Religion Dispatches: Is sport religion or is religion sport?

Jay Michaelson writes on RD, "Does God Want Jeremy Lin to Win?" And in the op-ed he ponders some questions about the religious sports figure of the hour.
If you’ve unplugged your computer and TV for the last week, you may not have heard of Jeremy Lin, the sudden basketball phenomenon, Asian-American hero, and, like Denver Broncos quarterback Tim Tebow before him, out-of-nowhere success story who wears his faith on his sleeve.

Lin, like Tebow, is a deeply religious evangelical Christian. And while his own religious utterances have been both humble and thoughtful (Lin went to Harvard, after all), the press swirling around him has led to a spate of bad theology—which is a shame, because sports stories have the ability to capture the public imagination and have the potential to inspire us to reflect on truly important religious values, instead of truly awful ones.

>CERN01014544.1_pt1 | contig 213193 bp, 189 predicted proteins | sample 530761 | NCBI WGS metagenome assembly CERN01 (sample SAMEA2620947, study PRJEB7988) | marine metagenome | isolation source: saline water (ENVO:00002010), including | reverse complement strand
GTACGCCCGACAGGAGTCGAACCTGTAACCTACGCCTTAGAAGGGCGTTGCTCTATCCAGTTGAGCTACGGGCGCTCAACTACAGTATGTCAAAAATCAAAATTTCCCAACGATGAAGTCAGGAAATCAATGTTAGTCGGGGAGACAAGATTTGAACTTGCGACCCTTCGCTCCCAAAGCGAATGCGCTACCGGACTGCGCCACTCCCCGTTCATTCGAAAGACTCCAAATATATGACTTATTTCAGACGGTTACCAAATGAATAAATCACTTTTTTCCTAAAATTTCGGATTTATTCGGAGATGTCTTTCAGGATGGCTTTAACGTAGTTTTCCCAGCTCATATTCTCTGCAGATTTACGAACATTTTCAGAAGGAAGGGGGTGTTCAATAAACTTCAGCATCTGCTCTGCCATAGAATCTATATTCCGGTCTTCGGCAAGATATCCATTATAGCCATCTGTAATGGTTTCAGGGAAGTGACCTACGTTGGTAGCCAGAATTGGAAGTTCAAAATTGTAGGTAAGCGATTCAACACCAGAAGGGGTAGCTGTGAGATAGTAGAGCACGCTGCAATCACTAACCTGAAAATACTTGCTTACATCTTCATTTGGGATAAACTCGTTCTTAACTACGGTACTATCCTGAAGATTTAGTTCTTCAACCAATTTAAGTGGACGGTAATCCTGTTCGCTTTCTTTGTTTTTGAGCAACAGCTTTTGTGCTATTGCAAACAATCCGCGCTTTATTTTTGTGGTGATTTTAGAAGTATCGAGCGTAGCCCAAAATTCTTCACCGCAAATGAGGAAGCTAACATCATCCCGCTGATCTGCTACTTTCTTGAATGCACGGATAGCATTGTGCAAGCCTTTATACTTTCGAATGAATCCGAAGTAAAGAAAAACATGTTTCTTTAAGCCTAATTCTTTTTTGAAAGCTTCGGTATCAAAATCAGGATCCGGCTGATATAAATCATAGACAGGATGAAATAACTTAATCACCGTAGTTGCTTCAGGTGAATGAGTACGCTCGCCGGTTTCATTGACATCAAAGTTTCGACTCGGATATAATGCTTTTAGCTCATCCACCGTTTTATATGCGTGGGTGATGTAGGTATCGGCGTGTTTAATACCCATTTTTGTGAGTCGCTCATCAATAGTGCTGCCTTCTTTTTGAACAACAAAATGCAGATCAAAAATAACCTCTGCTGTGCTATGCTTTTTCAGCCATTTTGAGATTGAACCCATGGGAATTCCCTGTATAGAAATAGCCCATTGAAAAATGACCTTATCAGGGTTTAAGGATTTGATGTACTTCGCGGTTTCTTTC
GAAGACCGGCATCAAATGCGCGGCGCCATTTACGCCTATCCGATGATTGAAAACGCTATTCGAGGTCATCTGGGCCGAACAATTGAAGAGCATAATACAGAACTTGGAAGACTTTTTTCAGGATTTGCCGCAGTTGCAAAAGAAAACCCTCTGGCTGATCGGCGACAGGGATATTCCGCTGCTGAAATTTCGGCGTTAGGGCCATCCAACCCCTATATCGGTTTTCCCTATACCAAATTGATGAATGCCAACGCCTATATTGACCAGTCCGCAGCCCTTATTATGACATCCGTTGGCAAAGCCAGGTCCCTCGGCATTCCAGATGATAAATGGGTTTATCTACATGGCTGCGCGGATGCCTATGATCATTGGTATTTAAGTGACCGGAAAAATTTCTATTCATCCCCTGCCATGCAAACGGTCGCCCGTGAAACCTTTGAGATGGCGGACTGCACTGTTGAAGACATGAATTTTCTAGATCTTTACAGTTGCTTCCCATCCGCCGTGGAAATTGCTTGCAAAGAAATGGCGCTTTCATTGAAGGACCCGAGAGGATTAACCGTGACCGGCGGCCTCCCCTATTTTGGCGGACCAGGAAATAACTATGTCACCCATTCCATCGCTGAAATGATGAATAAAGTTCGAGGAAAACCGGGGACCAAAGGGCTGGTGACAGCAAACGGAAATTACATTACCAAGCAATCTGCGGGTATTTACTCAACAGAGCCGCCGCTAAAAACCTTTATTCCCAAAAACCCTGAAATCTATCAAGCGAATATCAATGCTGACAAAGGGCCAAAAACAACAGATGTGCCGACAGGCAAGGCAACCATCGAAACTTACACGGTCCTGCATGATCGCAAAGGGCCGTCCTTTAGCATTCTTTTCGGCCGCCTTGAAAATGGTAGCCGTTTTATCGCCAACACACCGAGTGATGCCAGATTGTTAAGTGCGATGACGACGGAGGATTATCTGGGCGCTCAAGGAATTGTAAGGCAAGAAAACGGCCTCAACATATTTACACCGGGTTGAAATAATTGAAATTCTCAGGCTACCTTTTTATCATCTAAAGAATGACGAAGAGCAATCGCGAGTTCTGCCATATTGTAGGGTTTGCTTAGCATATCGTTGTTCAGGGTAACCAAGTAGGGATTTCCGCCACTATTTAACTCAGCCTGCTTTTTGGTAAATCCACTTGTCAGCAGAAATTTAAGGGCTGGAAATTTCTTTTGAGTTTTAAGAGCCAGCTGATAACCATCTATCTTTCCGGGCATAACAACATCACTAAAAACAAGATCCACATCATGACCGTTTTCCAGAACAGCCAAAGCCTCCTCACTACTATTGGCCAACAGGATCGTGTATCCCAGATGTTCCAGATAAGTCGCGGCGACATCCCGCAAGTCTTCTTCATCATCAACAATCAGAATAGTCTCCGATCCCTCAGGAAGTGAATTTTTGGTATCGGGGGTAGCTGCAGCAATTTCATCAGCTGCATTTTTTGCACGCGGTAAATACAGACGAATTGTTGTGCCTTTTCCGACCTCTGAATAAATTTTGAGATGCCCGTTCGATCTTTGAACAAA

The awful values, of course, have to do with theodicy: that God picks sides, and roots for one sports team over another. In the case of athletics, this belief is both ridiculous and widespread...
Okay let's just stop right there.

We think Michaelson misuses the term theodicy. But more difficult, he thinks that God does not "pick sides" or "root for one team over another."

Wait, stop. It is a belief at the core of Judaism, Christianity and Islam that God does "pick sides" and "root for one team over another."

End of critique.

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